Two weeks after meeting, Charles and I were stood side by side at Gatwick airport ready to board our fight to India. It was December and I had just left my job as PA to the owner of an advertising agency. I had always wanted to travel through India and saw now as the perfect time. No longer wishing to pursue the role of PA to another industry figure, I would take this time to consider my next career move. Charles had been as keen as I was to escape London over Christmas. When I suggested, on our second meeting, that we head to India, he didn’t hesitate for a moment.
Beyond the flight to Mumbai and the first night in a hotel, we hadn’t made any further plans. Neither of us would take a phone. The year was 2000, so I assume this was due to the exorbitant cost of overseas calls. Internet use was unthinkable. I had packed a second hand copy of a Lonely Planet book I had found at Portobello Market and had already bookmarked places that sounded interesting. On several pages were handwritten notes from the previous owner, mostly recommendations of routes along the west coast. On the flight, we had agreed to spend a short time in Mumbai, travel down the west coast through Goa and then further along to Kerala.
Our plane touched down in India before sunrise. Although the seatbelt signs were still illuminated, the predominantly Indian passengers walked the aisles, hastily collecting bags, rounding up family and friends. I noticed that most of the passengers were travelling in large groups; I figured due to the time of year, many had been visiting relatives in the UK over the festive holiday period. Charles and I waited for the scrum of people to push past us before collecting our bags from the overhead compartments. Most of the Indian passengers spoke with loud voices, trying to be heard over one another as they scooped up babies and relatives and maneuvered their way to the front of the cabin.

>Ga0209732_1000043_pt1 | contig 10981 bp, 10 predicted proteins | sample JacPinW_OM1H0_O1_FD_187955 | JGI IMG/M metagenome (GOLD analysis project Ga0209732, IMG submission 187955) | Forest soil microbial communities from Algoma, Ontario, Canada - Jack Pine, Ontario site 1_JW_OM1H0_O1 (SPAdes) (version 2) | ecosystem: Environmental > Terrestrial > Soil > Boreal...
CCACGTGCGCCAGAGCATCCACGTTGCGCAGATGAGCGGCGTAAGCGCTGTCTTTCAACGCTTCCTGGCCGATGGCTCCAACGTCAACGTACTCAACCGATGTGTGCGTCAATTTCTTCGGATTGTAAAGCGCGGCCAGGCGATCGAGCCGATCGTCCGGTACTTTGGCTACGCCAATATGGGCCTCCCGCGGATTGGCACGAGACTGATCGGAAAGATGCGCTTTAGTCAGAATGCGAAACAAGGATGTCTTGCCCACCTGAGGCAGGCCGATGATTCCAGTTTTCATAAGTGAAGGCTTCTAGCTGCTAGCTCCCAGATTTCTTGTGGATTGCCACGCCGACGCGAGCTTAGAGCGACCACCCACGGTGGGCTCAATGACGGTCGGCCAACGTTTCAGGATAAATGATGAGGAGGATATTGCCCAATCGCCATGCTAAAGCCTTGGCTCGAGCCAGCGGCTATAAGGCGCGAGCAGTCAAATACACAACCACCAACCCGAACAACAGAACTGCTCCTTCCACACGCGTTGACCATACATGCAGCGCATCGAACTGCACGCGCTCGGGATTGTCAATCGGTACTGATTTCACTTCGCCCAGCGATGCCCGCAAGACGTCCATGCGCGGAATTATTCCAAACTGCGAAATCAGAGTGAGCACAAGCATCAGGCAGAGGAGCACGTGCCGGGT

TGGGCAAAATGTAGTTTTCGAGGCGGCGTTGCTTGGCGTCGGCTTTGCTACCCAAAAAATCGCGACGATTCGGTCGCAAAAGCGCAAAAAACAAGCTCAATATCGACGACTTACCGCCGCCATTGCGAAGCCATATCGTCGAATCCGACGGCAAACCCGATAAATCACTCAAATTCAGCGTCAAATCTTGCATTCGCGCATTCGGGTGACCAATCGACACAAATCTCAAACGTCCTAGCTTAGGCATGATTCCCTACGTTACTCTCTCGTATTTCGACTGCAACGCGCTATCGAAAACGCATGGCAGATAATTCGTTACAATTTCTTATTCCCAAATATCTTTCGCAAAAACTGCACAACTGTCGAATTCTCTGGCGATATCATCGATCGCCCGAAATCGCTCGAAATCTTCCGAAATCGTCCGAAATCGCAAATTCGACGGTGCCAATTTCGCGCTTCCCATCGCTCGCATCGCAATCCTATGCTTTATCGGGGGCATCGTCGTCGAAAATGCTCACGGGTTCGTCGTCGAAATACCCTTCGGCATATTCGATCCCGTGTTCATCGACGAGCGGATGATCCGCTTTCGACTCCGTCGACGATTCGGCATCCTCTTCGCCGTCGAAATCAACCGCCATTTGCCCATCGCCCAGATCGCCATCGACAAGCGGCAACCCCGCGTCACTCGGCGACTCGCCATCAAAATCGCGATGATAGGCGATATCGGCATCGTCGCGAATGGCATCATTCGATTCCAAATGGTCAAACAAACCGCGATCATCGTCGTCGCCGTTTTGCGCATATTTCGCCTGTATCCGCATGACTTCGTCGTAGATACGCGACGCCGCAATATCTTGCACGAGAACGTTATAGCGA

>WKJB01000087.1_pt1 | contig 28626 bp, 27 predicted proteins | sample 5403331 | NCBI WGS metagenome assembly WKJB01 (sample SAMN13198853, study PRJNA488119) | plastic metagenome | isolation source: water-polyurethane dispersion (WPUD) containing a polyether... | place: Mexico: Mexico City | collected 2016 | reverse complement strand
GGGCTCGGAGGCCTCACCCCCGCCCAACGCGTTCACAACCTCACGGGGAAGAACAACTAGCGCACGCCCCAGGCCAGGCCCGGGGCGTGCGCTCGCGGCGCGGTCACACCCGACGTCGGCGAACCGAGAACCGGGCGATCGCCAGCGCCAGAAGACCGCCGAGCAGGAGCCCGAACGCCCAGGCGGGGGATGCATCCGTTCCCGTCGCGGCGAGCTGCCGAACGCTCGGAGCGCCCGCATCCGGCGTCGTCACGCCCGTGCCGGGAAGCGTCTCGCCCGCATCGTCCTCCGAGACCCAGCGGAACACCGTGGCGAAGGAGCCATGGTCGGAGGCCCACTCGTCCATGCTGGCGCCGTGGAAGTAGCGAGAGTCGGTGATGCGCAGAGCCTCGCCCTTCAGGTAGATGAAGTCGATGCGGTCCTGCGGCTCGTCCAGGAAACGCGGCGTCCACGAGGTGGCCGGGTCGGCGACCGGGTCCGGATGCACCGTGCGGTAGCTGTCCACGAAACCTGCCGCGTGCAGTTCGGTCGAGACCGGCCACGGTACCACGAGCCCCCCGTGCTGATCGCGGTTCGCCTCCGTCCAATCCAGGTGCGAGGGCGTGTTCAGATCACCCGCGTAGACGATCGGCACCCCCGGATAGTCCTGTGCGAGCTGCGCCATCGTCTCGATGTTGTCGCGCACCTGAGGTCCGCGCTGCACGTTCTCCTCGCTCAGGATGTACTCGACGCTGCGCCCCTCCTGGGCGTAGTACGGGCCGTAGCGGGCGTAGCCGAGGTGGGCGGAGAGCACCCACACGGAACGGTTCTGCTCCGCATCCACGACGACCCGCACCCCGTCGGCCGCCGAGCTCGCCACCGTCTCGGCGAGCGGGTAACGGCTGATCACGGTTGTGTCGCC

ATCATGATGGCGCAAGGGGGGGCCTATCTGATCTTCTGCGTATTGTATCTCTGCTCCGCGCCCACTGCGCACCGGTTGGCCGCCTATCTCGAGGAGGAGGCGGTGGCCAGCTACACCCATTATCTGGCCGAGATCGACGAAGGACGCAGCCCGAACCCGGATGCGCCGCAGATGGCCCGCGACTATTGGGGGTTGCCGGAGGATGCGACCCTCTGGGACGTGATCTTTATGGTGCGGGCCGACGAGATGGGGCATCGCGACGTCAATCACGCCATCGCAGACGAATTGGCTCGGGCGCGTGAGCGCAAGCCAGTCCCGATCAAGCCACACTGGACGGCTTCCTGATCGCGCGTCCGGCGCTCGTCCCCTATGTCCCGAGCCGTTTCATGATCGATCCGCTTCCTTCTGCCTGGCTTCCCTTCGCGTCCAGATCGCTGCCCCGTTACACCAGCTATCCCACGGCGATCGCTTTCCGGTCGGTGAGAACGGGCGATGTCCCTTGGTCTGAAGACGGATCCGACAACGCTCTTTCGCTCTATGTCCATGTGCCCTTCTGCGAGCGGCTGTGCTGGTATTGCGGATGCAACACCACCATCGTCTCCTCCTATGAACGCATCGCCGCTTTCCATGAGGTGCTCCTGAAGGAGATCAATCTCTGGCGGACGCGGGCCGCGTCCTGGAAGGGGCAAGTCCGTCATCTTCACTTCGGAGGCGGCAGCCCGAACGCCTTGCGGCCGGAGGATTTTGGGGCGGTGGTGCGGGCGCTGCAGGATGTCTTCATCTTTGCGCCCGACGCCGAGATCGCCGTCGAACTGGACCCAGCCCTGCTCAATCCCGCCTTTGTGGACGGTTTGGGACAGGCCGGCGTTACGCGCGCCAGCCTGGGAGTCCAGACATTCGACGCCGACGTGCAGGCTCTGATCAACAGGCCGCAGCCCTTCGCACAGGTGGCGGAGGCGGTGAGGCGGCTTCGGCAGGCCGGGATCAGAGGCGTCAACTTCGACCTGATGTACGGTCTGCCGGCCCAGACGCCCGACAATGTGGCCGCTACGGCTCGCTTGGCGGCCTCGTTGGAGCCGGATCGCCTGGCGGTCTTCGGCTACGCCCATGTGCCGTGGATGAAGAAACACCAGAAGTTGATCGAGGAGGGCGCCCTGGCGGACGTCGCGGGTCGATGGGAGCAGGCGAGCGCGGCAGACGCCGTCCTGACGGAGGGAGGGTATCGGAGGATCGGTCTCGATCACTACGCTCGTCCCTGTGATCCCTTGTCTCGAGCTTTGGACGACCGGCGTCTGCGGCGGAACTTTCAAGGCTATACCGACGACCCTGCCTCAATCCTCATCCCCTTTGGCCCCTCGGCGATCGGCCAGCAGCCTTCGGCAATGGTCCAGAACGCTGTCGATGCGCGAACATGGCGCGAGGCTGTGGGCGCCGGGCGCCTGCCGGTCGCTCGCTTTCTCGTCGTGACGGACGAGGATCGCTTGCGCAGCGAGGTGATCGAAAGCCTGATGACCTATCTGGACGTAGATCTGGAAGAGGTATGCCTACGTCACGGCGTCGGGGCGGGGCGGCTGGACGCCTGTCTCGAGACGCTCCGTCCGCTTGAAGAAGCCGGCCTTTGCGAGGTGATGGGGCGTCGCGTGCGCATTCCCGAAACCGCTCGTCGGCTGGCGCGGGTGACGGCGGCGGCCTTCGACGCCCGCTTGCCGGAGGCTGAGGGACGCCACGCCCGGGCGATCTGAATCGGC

There was none of the polite queuing or organisation that is usually expected at international airports. Crowds formed in every area of the relatively small airport and trying to make sense of anything around me required concentration levels that I was finding hard to muster. I hadn’t slept well on the flight. The Indian people were already full of life at such an early hour and I wondered if they woke every morning raring to take on another day. It would surely help the UK economy if the Brits could be so enthusiastic in the morning. The energy of the people around me was something to admire, but it soon became clear that their enthusiasm didn’t match their organisational skills. Attempts to recover our belongings from the arrivals hall became a struggle. Having waited an extraordinary length of time for our suitcases, we finally made our way out of the airport and into the culture shock of a lifetime.